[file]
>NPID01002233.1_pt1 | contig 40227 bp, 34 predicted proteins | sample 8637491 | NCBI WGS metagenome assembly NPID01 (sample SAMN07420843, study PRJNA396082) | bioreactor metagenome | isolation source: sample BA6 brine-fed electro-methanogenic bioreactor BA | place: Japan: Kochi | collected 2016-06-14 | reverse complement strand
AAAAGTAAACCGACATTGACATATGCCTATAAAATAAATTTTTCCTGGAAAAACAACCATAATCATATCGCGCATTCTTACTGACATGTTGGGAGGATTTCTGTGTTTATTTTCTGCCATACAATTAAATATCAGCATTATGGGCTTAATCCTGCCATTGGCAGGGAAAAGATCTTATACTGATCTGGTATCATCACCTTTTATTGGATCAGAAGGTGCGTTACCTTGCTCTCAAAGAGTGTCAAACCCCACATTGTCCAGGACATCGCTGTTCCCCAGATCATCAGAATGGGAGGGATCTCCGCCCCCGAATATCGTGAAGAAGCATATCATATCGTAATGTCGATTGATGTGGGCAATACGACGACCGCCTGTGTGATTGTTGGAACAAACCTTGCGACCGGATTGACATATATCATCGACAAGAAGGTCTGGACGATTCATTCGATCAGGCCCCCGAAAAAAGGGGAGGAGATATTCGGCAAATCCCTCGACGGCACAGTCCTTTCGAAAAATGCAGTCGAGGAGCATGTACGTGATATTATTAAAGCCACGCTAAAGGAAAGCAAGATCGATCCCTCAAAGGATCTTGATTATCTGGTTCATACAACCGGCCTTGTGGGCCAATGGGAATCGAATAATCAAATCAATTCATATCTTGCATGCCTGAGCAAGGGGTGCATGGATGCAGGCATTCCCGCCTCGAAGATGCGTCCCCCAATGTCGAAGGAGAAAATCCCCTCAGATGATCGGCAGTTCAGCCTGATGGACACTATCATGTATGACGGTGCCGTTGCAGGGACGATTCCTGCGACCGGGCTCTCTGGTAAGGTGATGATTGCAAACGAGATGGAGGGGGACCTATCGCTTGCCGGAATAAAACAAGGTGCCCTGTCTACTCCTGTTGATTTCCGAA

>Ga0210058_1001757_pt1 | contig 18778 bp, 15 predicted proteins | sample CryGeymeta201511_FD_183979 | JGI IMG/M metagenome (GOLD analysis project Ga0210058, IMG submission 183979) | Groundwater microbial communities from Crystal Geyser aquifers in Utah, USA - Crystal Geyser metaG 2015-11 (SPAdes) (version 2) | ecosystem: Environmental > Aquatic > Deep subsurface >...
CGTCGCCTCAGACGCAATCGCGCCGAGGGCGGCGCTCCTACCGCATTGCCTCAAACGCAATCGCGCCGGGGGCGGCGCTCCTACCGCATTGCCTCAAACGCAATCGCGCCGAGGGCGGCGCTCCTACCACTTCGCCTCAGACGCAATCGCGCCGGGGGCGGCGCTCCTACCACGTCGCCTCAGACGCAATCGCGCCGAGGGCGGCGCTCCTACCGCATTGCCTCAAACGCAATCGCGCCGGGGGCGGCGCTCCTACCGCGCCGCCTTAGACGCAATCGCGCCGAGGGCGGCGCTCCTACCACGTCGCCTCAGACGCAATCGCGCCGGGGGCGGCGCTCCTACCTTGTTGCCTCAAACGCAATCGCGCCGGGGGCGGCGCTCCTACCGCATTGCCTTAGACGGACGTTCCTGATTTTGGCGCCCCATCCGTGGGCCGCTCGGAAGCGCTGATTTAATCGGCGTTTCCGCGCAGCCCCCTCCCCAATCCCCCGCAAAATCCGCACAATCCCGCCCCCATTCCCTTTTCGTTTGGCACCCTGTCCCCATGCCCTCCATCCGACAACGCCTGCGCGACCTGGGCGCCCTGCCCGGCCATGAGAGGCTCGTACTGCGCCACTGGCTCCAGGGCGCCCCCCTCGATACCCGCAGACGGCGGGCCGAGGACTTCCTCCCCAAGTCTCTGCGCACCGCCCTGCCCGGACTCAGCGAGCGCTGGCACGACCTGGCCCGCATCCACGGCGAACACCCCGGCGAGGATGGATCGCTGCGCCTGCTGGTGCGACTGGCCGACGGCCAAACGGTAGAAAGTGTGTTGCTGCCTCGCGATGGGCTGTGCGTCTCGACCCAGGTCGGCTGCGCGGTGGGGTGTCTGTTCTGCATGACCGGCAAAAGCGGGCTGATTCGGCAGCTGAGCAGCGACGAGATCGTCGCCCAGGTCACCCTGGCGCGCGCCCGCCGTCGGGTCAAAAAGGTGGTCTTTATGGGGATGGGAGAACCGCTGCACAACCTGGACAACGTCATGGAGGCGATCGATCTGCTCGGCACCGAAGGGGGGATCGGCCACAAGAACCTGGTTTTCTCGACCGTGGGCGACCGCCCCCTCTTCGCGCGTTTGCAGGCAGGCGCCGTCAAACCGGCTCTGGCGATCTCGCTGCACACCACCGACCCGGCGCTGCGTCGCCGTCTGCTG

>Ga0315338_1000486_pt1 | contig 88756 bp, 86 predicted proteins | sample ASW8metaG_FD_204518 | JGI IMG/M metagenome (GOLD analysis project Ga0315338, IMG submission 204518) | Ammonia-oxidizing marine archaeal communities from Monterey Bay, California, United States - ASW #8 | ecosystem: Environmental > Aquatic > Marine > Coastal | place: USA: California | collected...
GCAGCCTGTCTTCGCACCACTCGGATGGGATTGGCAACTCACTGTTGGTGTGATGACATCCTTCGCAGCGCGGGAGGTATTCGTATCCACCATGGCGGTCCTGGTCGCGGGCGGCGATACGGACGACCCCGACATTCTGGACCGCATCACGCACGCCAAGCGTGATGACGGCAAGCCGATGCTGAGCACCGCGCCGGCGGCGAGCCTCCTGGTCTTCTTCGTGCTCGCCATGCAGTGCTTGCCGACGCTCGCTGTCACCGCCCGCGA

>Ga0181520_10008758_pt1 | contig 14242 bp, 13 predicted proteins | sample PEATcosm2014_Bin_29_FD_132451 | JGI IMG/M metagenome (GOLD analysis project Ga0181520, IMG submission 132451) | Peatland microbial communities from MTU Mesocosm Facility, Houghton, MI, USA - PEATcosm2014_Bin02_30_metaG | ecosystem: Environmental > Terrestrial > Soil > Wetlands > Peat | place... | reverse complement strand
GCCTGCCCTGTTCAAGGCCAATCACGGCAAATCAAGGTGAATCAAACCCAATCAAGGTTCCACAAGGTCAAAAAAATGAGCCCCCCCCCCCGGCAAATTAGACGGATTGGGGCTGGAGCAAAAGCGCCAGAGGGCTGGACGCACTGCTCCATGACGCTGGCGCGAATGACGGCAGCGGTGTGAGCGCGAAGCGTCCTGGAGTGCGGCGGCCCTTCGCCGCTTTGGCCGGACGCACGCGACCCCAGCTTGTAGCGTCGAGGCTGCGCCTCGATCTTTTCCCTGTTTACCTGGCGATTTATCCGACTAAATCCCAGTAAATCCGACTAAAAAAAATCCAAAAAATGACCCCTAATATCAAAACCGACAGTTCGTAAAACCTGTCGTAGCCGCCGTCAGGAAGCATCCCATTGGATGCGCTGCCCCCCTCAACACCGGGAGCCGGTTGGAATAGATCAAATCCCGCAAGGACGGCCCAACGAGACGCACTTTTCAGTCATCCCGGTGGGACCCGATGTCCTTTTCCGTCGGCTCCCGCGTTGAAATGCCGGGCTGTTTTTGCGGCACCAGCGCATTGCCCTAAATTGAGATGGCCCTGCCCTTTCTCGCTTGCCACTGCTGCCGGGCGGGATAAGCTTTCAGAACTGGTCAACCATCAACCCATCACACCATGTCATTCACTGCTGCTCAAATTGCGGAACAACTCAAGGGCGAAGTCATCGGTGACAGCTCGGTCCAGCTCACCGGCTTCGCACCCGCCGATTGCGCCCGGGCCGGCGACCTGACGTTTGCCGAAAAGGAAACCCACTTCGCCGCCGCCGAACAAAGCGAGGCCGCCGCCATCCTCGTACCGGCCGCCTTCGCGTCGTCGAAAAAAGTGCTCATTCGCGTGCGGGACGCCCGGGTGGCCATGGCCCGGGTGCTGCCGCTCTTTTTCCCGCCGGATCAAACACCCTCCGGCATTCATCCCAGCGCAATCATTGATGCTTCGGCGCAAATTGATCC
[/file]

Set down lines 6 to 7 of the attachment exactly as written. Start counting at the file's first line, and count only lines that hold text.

GCAGCCTGTCTTCGCACCACTCGGATGGGATTGGCAACTCACTGTTGGTGTGATGACATCCTTCGCAGCGCGGGAGGTATTCGTATCCACCATGGCGGTCCTGGTCGCGGGCGGCGATACGGACGACCCCGACATTCTGGACCGCATCACGCACGCCAAGCGTGATGACGGCAAGCCGATGCTGAGCACCGCGCCGGCGGCGAGCCTCCTGGTCTTCTTCGTGCTCGCCATGCAGTGCTTGCCGACGCTCGCTGTCACCGCCCGCGA

>Ga0181520_10008758_pt1 | contig 14242 bp, 13 predicted proteins | sample PEATcosm2014_Bin_29_FD_132451 | JGI IMG/M metagenome (GOLD analysis project Ga0181520, IMG submission 132451) | Peatland microbial communities from MTU Mesocosm Facility, Houghton, MI, USA - PEATcosm2014_Bin02_30_metaG | ecosystem: Environmental > Terrestrial > Soil > Wetlands > Peat | place... | reverse complement strand